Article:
Discovering HSE and Russia: Moscow's hot tropical rhythms
In addition to interviews with international faculty, The HSE Look has launched a column about their life in Russia, what they discover in different cities, and interesting venues at HSE and beyond. If you have an interesting experience to share, please contact us at firstname.lastname@example.org. In this issue, we present a column by Mahama Tawat, Assistant Professor at the School of Sociology, Faculty of Social Sciences. His research interests include migration policy, social policy, and public management reforms.
Moscow's hot tropical rhythms
Moscow is known for its urban sprawl, expansive parks, picturesque metro and cold winters. What it is less known for is its hot dancing scene for tropical rhythms such as salsa. As a music aficionado, this aspect of the city’s life has come most to my attention. There are dozens of clubs with names such as “Liberty”, “Malencon”, “Lima”, “Casa Agave”, “Pancho Villa”. You can name it. Any one of them is open every day of the week. Some even until the early hours of the morning. It makes it possible to go out and dance all the seven days of the week. During the summer, open air events gatherings with hundreds if not thousands of dancers in parks such as Gorki and Zaryadye add to the list. There are even more Afro-Latin dancing schools. Just a couple of years ago, there used to be a few well-known names. Now, it seems that each district of the capital has two or more dancing schools and new ones enter continuously the market. It starts even to feel like an over-supply.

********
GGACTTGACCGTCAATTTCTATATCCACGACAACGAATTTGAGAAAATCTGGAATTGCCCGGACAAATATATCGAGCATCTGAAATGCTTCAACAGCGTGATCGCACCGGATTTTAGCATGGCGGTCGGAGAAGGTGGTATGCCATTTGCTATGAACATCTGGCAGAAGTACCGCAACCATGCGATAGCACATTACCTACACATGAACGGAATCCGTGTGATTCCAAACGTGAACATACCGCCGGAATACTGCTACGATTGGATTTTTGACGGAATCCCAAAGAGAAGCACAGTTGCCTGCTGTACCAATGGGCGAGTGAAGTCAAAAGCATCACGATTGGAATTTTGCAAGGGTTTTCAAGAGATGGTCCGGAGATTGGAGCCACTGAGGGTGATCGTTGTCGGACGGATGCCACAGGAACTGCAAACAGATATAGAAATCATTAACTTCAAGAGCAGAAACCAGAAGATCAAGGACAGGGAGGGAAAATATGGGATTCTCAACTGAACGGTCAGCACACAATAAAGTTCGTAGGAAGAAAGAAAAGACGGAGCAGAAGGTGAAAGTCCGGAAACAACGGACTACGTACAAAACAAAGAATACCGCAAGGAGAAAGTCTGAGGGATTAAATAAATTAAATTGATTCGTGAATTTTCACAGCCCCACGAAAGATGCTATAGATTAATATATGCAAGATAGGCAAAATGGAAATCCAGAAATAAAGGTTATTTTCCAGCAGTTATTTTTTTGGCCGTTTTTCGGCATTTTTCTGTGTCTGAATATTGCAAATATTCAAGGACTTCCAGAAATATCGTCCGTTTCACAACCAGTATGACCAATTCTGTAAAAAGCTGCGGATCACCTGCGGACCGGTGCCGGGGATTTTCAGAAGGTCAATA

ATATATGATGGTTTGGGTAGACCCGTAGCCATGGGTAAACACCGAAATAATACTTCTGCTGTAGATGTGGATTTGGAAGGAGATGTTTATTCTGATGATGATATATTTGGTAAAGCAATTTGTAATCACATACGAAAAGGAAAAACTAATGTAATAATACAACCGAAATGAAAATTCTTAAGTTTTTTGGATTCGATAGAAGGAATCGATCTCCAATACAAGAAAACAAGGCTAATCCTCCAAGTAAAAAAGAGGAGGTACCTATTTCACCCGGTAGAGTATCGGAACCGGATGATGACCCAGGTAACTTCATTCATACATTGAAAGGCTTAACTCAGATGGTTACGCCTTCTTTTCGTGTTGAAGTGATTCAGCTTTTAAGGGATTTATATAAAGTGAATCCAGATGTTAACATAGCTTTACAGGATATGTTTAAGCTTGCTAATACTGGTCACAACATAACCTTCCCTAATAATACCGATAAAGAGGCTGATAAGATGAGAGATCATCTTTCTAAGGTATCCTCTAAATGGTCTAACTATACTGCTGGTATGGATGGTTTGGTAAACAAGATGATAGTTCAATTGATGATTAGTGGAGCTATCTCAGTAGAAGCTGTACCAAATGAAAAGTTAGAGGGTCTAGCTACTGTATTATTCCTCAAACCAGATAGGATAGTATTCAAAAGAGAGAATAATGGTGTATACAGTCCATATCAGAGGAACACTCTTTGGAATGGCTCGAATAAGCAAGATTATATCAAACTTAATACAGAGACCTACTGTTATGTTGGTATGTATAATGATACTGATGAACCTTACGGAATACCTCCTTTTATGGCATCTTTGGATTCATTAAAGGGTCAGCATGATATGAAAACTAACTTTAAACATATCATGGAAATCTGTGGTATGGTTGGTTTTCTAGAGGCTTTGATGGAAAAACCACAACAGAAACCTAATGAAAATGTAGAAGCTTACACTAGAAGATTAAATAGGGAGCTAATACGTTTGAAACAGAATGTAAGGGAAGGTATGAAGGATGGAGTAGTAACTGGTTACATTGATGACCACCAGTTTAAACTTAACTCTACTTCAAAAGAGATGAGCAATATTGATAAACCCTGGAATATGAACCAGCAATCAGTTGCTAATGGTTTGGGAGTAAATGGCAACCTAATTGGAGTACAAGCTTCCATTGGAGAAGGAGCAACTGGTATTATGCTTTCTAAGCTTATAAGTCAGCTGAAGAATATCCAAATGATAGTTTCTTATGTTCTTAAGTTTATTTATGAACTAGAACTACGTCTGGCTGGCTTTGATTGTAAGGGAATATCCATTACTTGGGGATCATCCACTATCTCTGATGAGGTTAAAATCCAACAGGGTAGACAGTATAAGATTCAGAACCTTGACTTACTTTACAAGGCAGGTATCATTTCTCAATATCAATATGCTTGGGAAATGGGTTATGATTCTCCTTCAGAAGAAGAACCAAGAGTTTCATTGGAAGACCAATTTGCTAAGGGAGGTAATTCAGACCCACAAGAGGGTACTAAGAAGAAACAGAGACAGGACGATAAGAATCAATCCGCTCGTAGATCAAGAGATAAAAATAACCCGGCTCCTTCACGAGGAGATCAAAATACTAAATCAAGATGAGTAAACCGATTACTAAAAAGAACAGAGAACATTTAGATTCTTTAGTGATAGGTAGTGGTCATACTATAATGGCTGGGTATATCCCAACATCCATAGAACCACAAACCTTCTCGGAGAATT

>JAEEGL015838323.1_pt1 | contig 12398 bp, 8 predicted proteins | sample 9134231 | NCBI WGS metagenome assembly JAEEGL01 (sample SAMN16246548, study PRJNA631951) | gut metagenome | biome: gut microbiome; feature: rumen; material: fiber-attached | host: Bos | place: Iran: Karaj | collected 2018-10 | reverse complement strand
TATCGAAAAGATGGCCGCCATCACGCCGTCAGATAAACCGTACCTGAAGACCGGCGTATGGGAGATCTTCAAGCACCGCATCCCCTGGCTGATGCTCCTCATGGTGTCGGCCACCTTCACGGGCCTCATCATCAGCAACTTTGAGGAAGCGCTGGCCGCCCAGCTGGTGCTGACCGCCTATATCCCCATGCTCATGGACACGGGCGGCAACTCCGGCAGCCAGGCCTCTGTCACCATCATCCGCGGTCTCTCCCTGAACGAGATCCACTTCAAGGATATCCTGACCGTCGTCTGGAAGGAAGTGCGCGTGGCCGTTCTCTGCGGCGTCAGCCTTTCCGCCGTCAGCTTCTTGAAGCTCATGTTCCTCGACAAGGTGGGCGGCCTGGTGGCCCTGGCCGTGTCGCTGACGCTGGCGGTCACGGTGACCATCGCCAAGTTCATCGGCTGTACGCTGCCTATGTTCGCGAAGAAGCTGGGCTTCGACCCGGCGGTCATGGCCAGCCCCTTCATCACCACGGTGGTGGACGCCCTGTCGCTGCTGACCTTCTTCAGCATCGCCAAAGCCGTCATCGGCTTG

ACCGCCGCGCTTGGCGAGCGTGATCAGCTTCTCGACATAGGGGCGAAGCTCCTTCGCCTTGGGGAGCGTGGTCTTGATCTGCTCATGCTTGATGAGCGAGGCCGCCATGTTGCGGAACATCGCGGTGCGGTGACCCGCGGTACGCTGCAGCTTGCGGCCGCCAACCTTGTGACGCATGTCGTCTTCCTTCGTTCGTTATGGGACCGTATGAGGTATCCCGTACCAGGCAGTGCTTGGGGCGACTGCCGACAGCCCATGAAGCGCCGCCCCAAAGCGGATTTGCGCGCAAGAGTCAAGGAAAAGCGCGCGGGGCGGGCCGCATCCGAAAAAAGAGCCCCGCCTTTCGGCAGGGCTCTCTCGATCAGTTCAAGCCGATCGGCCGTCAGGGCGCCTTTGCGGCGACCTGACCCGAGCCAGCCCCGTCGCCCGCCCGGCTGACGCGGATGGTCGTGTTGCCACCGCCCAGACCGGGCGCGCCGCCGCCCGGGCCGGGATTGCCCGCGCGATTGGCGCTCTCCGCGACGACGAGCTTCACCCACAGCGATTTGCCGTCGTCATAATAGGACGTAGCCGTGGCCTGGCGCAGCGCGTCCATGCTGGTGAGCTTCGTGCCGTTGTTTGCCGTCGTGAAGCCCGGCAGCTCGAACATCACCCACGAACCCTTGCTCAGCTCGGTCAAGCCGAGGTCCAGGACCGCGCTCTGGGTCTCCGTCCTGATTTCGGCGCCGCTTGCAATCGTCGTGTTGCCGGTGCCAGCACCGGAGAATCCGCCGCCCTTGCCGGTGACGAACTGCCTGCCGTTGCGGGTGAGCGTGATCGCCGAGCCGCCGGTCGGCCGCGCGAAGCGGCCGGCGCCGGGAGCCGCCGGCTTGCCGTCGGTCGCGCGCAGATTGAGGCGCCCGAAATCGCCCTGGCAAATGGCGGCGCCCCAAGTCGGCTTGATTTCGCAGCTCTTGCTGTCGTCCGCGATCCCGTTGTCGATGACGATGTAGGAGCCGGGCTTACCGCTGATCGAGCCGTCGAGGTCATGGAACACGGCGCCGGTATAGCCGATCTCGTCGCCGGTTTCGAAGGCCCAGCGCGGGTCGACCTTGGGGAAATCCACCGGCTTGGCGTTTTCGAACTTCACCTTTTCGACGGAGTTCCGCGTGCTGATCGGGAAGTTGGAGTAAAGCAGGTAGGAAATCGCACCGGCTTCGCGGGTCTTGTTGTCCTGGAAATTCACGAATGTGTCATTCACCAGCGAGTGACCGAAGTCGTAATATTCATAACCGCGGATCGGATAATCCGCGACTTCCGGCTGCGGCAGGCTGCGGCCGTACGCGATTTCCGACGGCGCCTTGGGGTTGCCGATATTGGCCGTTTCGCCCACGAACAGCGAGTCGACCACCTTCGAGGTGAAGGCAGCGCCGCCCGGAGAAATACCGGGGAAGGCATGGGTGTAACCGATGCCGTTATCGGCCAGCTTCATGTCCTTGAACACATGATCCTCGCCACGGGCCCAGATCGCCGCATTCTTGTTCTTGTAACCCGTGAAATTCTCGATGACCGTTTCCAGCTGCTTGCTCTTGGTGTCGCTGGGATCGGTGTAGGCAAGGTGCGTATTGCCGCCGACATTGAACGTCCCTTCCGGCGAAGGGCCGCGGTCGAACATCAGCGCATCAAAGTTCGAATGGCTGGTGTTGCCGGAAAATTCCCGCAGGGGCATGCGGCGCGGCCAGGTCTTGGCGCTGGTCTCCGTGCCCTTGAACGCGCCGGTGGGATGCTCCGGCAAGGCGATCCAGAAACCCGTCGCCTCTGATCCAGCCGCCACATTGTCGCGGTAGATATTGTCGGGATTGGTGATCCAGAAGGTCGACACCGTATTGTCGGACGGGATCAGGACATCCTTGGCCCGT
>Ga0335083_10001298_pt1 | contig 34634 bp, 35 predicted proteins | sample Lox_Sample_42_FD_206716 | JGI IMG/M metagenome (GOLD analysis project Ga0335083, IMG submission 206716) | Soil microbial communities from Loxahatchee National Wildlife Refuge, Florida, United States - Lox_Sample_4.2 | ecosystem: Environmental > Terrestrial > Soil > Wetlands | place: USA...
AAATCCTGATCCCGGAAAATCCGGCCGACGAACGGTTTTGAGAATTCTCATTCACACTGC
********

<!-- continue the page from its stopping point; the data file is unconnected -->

Why is it so? A reason one can think of, is Russia’s long political connection with Cuba. Indeed, there has been a steady stream of Cuban artists coming here since the Castro Revolution. It may be that this prolonged contact has made many Russians sensitive to salsa. Moreover, after the end of the Soviet system and the advent of capitalism, young Cubans who come to Moscow and work as dance teachers can readily earn more money than in Havana. But a bigger and more compelling reason for me seems to be the existence of a large layer of the population that is open to foreign cultures.
I base my judgement on the warm embrace that two other rhythms outside Cuba have received: bachata and kizomba. The former comes from the Dominican Republic and the latter from Angola. They are relatively recent in their global outreach but are now played and taught alongside salsa at every turn. They are exclusive bachata and kizomba festivals, some of which last for several days and gather thousands of participants coming from all the corners of Russia. Kizzafro, one of the most popular festivals, has been held every spring in Moscow for six consecutive years. Furthermore, a similar trend has developed in other cities across Russia. There is, for example, the Hot Winter in Siberia Festival in Krasnoyarsk which takes place in the first week of January and is often attended by some of the big names in the world of salsa/bachata/kizomba music. It is common to see at these events a Russian flag flowing next to those of Cuba, Angola, the Dominican Republic or even Cape Verde, another African country where kizomba has evolved. This speaks of a patriotism which is divorced from nationalism. At least, not in the sense of the word that encourages people to undervalue other nationalities, hate those who look differently, have a different religion, or think differently. There is no doubt that these Moscovites love their city and their country. Yet they are able to open their hands to foreign people and cultures.